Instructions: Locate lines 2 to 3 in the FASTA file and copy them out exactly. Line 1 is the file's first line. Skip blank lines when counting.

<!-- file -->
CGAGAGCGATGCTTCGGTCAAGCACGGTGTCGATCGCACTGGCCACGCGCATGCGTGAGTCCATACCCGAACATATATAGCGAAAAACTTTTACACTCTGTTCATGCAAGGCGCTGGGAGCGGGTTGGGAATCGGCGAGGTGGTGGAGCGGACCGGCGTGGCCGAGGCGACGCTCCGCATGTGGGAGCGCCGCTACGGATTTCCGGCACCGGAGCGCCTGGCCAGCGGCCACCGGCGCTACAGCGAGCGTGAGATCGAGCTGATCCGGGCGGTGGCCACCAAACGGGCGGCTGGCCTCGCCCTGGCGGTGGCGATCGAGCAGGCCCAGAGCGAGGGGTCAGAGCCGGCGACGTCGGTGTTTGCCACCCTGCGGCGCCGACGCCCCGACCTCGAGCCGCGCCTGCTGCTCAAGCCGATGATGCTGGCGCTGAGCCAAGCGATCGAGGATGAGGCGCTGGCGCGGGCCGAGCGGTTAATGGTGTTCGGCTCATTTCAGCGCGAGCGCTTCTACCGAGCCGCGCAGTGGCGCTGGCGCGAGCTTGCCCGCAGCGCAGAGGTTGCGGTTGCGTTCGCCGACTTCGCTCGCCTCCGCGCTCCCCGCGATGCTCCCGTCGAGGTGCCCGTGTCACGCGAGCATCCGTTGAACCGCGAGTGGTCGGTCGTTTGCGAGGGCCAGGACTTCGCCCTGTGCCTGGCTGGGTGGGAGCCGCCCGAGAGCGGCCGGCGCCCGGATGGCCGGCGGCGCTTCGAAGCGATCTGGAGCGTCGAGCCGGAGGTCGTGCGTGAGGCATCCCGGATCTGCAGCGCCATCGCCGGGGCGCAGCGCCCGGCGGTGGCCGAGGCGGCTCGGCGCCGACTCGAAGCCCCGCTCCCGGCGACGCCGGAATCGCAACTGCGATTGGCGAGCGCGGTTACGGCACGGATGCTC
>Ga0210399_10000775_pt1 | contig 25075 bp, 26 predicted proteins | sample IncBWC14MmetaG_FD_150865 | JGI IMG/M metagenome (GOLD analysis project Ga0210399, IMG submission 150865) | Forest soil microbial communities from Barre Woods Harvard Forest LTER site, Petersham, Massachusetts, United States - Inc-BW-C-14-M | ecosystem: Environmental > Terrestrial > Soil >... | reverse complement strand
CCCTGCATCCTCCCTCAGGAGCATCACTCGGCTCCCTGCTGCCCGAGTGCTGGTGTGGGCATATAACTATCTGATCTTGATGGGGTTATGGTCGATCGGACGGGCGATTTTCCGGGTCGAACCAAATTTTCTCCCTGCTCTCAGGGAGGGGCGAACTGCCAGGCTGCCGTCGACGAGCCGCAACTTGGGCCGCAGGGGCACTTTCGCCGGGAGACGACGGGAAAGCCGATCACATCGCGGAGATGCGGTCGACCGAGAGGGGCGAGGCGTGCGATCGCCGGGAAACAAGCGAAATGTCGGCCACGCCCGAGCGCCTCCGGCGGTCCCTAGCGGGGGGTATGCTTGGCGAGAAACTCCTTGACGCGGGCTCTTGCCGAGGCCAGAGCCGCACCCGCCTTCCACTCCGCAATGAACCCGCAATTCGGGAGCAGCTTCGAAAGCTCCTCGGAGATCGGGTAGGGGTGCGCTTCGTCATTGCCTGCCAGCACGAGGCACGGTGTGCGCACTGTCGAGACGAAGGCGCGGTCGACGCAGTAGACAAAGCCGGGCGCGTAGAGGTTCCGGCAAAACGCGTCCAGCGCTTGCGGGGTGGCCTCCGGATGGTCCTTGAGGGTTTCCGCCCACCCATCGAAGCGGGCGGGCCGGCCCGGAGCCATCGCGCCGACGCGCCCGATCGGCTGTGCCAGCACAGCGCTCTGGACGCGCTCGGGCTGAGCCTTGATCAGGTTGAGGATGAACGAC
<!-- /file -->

>Ga0210399_10000775_pt1 | contig 25075 bp, 26 predicted proteins | sample IncBWC14MmetaG_FD_150865 | JGI IMG/M metagenome (GOLD analysis project Ga0210399, IMG submission 150865) | Forest soil microbial communities from Barre Woods Harvard Forest LTER site, Petersham, Massachusetts, United States - Inc-BW-C-14-M | ecosystem: Environmental > Terrestrial > Soil >... | reverse complement strand
CCCTGCATCCTCCCTCAGGAGCATCACTCGGCTCCCTGCTGCCCGAGTGCTGGTGTGGGCATATAACTATCTGATCTTGATGGGGTTATGGTCGATCGGACGGGCGATTTTCCGGGTCGAACCAAATTTTCTCCCTGCTCTCAGGGAGGGGCGAACTGCCAGGCTGCCGTCGACGAGCCGCAACTTGGGCCGCAGGGGCACTTTCGCCGGGAGACGACGGGAAAGCCGATCACATCGCGGAGATGCGGTCGACCGAGAGGGGCGAGGCGTGCGATCGCCGGGAAACAAGCGAAATGTCGGCCACGCCCGAGCGCCTCCGGCGGTCCCTAGCGGGGGGTATGCTTGGCGAGAAACTCCTTGACGCGGGCTCTTGCCGAGGCCAGAGCCGCACCCGCCTTCCACTCCGCAATGAACCCGCAATTCGGGAGCAGCTTCGAAAGCTCCTCGGAGATCGGGTAGGGGTGCGCTTCGTCATTGCCTGCCAGCACGAGGCACGGTGTGCGCACTGTCGAGACGAAGGCGCGGTCGACGCAGTAGACAAAGCCGGGCGCGTAGAGGTTCCGGCAAAACGCGTCCAGCGCTTGCGGGGTGGCCTCCGGATGGTCCTTGAGGGTTTCCGCCCACCCATCGAAGCGGGCGGGCCGGCCCGGAGCCATCGCGCCGACGCGCCCGATCGGCTGTGCCAGCACAGCGCTCTGGACGCGCTCGGGCTGAGCCTTGATCAGGTTGAGGATGAACGAC